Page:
Tomorrowland is both an indictment of the Hollywood Dream Factory and a paean to its power, a film that aspires to inspire. It’ll play great with the 8-to-14 demo, though their parents may heave a sigh or two.
Mad Max: Fury Road doesn’t exactly feel like a narrative feature film. There are no character arcs to speak of. The plot is about as barebones as can be: Get from point A to point B, and don’t die. Dialogue is minimal. Motivations are obvious and unchanging and largely unexplored, which isn’t a problem given the production’s interest in the basest of instincts—the eternal social struggle between freedom and slavery.
Maggie opens with Wade (Arnold Schwarzenegger) searching a ruined American city for his daughter. In snippets of overheard radio chatter and newspaper headlines, we gather that a virus that turns people into zombies has overrun the world. The disease acts slowly; on average it takes eight weeks for the infected to turn into the undead.
Plot points throughout Daredevil, currently streaming in its entirety on Netflix, discussed below.
Plot points of Avengers: Age of Ultron are discussed throughout.
I realized the other day that what most annoys me about the films that make up the Marvel Cinematic Universe—the Avengers series and the stand-alone movies about its members—is the complete and utter lack of stakes.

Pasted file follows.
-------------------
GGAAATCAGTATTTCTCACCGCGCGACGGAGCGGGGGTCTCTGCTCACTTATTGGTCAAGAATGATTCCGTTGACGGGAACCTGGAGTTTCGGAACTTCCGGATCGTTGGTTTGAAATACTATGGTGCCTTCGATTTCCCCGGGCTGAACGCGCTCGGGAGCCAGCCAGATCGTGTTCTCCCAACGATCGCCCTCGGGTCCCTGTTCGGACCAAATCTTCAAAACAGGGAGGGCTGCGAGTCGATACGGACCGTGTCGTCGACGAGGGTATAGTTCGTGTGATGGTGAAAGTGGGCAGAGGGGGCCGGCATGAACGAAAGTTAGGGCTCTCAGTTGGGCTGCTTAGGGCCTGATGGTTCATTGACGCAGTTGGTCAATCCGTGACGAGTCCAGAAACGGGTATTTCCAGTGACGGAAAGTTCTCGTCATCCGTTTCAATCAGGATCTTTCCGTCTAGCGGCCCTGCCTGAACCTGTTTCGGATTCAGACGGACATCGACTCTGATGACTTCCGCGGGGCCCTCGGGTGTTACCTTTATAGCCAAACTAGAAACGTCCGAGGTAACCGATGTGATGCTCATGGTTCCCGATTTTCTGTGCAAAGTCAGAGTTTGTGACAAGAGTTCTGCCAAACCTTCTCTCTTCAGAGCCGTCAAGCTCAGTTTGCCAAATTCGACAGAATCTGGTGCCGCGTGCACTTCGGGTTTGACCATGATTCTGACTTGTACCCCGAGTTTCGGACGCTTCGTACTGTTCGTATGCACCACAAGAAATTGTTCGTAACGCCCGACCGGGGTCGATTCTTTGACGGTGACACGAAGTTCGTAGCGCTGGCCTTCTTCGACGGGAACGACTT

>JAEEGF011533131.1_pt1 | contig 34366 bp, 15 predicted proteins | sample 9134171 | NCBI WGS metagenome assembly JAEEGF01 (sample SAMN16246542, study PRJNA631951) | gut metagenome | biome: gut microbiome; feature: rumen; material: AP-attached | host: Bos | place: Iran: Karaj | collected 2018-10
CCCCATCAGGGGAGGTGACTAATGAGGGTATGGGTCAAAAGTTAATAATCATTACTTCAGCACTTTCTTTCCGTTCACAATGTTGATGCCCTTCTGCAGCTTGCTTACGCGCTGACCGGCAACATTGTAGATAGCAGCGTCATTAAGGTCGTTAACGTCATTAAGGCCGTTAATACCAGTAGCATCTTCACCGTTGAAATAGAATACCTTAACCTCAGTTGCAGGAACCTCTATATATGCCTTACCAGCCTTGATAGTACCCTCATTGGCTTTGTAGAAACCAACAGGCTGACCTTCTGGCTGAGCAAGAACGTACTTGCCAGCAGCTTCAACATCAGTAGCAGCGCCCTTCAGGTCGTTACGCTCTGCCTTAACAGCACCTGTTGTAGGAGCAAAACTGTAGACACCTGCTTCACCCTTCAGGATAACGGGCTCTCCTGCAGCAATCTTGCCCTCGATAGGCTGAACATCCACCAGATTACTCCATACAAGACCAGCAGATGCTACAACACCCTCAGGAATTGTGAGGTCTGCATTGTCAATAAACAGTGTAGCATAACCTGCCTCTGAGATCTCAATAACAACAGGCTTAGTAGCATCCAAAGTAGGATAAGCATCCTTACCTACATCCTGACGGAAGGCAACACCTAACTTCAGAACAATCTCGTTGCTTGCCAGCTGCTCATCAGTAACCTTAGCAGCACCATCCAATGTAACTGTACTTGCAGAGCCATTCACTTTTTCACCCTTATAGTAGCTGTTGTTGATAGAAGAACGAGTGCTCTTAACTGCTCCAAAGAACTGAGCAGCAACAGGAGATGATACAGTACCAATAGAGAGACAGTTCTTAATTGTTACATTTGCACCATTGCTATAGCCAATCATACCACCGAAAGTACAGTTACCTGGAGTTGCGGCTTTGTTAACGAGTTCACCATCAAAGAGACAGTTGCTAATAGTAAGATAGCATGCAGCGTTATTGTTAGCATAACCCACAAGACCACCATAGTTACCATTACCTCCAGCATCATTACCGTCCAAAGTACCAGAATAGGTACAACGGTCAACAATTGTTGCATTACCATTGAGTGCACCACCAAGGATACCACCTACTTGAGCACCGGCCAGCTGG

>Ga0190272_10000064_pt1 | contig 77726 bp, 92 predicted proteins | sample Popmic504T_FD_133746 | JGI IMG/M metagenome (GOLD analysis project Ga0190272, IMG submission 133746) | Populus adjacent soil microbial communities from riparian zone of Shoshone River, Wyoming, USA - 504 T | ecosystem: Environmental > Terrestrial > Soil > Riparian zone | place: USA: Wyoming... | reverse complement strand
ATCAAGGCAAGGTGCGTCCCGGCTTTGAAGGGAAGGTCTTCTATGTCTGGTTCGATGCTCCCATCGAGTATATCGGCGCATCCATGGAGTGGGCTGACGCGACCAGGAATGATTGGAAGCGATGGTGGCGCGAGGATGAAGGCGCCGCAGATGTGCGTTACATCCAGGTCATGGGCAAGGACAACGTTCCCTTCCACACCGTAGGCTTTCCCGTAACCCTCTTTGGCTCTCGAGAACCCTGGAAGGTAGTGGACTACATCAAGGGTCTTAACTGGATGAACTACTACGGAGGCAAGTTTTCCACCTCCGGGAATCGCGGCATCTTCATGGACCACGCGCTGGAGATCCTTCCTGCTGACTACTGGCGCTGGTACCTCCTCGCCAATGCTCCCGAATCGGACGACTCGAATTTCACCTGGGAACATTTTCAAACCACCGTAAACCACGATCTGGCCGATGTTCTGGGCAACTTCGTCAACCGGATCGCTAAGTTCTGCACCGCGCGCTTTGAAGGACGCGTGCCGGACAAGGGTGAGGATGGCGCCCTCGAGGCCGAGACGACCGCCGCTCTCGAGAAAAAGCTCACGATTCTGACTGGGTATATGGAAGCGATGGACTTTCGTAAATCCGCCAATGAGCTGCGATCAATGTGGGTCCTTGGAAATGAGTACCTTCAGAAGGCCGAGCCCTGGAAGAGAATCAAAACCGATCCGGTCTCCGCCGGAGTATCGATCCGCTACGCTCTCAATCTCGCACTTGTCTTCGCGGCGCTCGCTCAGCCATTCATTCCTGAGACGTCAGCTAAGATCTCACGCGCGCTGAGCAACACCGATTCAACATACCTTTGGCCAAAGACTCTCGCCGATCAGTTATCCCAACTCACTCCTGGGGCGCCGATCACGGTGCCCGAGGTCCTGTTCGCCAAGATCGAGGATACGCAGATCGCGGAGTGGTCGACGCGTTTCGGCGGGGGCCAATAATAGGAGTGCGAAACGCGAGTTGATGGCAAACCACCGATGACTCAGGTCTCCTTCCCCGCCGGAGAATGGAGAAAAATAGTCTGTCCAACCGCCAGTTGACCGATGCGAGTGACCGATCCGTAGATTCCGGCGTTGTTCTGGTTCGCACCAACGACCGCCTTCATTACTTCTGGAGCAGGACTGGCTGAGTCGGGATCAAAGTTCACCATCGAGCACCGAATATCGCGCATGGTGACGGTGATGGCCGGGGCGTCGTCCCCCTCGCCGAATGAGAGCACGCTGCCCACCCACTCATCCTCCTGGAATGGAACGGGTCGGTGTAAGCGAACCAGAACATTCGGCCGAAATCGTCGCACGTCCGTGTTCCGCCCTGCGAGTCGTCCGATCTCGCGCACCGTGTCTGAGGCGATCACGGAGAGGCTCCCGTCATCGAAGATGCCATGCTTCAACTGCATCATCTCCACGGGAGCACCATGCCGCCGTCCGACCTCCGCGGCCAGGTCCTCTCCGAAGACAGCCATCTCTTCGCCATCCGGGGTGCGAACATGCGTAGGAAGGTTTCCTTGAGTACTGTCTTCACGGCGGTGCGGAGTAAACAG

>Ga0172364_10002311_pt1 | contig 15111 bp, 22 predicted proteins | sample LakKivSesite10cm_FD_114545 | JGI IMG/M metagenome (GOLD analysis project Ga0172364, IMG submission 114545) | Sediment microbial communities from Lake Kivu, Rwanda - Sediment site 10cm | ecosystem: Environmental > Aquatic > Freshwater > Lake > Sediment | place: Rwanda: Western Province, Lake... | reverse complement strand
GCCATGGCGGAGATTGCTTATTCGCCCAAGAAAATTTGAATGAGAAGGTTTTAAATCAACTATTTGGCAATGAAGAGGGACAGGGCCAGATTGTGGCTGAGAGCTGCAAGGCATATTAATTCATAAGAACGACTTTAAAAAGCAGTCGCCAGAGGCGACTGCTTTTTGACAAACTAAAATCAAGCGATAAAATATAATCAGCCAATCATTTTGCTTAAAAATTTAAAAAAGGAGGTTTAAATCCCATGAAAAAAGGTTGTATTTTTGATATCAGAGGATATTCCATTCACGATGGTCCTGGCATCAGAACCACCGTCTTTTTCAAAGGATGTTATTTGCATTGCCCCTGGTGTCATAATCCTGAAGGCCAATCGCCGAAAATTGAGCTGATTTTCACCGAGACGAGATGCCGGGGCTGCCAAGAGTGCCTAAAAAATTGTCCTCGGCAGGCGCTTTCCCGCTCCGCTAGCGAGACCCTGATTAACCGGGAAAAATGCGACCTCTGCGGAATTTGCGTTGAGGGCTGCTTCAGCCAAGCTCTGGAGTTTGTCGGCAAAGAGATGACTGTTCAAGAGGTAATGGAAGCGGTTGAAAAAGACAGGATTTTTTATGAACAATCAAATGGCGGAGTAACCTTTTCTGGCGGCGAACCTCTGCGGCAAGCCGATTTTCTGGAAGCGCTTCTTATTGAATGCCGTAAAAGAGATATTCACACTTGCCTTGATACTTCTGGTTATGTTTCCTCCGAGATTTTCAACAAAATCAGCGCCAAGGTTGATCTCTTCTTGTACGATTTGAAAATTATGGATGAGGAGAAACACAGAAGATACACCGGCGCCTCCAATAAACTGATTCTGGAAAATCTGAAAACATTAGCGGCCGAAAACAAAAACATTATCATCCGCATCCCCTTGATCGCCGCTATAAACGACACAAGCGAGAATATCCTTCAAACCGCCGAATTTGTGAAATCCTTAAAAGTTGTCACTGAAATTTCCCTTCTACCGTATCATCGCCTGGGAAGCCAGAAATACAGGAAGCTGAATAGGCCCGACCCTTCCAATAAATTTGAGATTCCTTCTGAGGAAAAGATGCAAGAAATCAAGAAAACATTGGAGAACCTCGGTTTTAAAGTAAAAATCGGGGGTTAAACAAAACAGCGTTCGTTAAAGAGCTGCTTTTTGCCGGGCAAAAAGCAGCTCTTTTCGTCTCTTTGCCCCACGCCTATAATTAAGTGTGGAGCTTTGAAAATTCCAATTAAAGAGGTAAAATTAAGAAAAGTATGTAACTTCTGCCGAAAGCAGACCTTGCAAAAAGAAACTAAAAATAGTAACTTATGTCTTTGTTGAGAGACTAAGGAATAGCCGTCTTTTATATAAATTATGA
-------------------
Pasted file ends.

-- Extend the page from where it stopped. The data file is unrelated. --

Goodfellas, hitting its silver anniversary this October, closes out the Tribeca Film Festival this weekend. Martin Scorsese’s manic masterpiece about gangster life still holds up 25 years later.
Alex Garland’s new film, Ex Machina, uses a compelling, well-contained story to examine society’s growing anxieties, something he’s made a habit of doing throughout his artistic career.
Since last we saw the dudes and dudettes who populate the Fast and Furious franchise—charitably described by your humble reviewer in 2013 as “James Bond flicks for the Ryan Lochte set”—much has changed, both in the series and in real life.
It Follows is the best throwback to ’80s slasher flicks since the Me Decade ended. Eschewing the self-aware humor of Scream and Cabin in the Woods and skipping the camp qualities that marred so many of the reboots and re-imaginings and homages of recent years, It Follows embraces the horrifying nature of unstoppable, implacable evil.
Even for an action movie, The Gunman is ridiculously, almost courageously, dumb. It’s also boring. So it’s got that going for it.